ATLANTA - The number of Georgia public schools offering classes in Chinese has climbed from two to 20 in the past five years, following a national growth trend in the number of schools teaching the foreign language.
Nationally, Chinese was taught at about 5,000 schools in 2000, compared with an estimated 50,000 now, according to the American Council on the Teaching of Foreign Languages.
"It's been growing by leaps and bounds, faster than any other language," said Marty Abbott, the director of education for the council.
Last year, President Bush announced the National Security Language Initiative to increase proficiency in Chinese, Arabic, Farsi, Hindi and Russian as a matter of national security. Chinese has proven the most popular.
"It's the Chinese economy and their dominance in the world market," Ms. Abbott said. "People are looking toward the future and want students to be ready."
That's why leaders at New Life Academy and the Gwinnett School of Mathematics, Science and Technology started teaching Chinese.
Alphonsa Foward Jr., the director of New Life Academy, said his pupils are expected to be bilingual by the end of eight years at the school. The elementary and middle school opened in August with about 200 pupils.
"Chinese is a business language," Mr. Foward said. "We are preparing children for the world business market. We are putting our students above the rest."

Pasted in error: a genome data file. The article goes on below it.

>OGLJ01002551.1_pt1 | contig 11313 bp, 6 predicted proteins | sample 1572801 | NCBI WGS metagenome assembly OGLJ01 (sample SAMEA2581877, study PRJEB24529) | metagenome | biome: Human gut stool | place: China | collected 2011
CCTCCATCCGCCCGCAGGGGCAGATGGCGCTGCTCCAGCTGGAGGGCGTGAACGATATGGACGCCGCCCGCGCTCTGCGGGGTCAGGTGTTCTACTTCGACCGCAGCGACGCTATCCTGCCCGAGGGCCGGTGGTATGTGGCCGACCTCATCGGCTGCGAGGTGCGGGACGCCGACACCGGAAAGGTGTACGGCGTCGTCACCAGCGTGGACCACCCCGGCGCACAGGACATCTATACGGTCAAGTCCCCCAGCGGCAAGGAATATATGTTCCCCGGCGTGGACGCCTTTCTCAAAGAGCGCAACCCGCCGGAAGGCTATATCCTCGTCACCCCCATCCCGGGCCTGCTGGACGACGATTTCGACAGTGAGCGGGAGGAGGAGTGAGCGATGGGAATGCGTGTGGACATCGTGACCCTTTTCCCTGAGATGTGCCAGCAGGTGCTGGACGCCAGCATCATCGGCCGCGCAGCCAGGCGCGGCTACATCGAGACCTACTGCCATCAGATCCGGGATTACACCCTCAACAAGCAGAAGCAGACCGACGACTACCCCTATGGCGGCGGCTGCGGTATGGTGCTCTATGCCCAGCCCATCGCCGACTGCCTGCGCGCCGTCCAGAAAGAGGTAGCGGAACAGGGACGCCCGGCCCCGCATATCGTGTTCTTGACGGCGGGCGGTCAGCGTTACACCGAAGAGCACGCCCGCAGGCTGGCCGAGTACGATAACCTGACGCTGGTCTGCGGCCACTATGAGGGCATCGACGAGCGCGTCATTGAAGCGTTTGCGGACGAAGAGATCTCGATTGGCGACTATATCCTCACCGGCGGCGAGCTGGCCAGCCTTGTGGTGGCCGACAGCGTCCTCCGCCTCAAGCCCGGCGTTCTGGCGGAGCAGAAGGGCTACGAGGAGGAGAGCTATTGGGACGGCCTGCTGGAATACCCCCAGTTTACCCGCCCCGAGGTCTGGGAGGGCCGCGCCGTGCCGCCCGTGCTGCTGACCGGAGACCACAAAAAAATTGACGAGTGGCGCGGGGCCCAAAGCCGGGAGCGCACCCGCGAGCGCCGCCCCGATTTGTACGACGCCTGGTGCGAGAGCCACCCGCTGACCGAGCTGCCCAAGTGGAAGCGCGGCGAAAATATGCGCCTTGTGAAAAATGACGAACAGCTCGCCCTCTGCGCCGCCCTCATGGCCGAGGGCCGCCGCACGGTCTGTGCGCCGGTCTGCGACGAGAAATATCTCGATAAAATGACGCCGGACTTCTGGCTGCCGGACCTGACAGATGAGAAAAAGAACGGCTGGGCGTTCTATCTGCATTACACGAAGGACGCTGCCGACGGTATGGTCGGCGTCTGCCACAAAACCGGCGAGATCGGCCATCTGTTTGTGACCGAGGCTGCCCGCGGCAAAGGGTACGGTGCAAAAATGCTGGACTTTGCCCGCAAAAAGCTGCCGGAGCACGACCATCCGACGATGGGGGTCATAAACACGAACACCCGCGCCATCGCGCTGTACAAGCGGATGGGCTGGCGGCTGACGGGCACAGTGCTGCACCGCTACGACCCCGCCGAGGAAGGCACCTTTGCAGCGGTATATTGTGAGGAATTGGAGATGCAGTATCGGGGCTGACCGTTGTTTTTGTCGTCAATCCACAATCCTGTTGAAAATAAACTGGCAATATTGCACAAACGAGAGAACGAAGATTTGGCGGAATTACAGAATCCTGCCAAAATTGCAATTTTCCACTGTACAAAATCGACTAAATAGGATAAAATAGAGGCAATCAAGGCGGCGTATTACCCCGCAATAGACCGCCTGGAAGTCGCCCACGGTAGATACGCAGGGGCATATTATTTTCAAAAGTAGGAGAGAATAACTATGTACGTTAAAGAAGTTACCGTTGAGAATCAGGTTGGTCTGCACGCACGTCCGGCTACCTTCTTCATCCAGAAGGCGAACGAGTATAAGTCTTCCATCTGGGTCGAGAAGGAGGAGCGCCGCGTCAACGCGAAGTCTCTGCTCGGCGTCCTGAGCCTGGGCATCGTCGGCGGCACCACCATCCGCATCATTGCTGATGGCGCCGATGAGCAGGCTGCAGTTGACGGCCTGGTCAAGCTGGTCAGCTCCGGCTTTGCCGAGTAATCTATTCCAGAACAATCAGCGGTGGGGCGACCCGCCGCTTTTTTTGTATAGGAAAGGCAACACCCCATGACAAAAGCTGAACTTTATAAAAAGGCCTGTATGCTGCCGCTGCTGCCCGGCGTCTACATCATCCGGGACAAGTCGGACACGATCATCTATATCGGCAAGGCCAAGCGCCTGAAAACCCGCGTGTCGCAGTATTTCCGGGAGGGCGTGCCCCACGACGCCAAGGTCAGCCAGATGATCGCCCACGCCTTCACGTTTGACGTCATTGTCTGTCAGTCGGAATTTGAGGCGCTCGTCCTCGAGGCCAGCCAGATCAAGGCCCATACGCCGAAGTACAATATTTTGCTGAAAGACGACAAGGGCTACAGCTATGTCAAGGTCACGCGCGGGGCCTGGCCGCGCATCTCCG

The course is taught at Peachtree Ridge High in Suwanee, where about one in four students is Asian.
Liuxi "Louis" Meng, the coordinator of the Chinese program at Kennesaw State University, said schools throughout the South have called looking for teachers. He said the college will have a master's degree program in teaching Chinese ready by summer 2008.
"We're expecting the interest to keep growing," Mr. Meng said.
Regardless of global social or political interests, some students signed up for Chinese because they thought it would be interesting.
Ashley Murray, a junior at Peachtree Ridge, said she's having fun learning the language.
"It gets so boring studying Spanish or French or German every year," she said. "Sometimes you just want to study something different. And if this helps me later in life, it's just a bonus."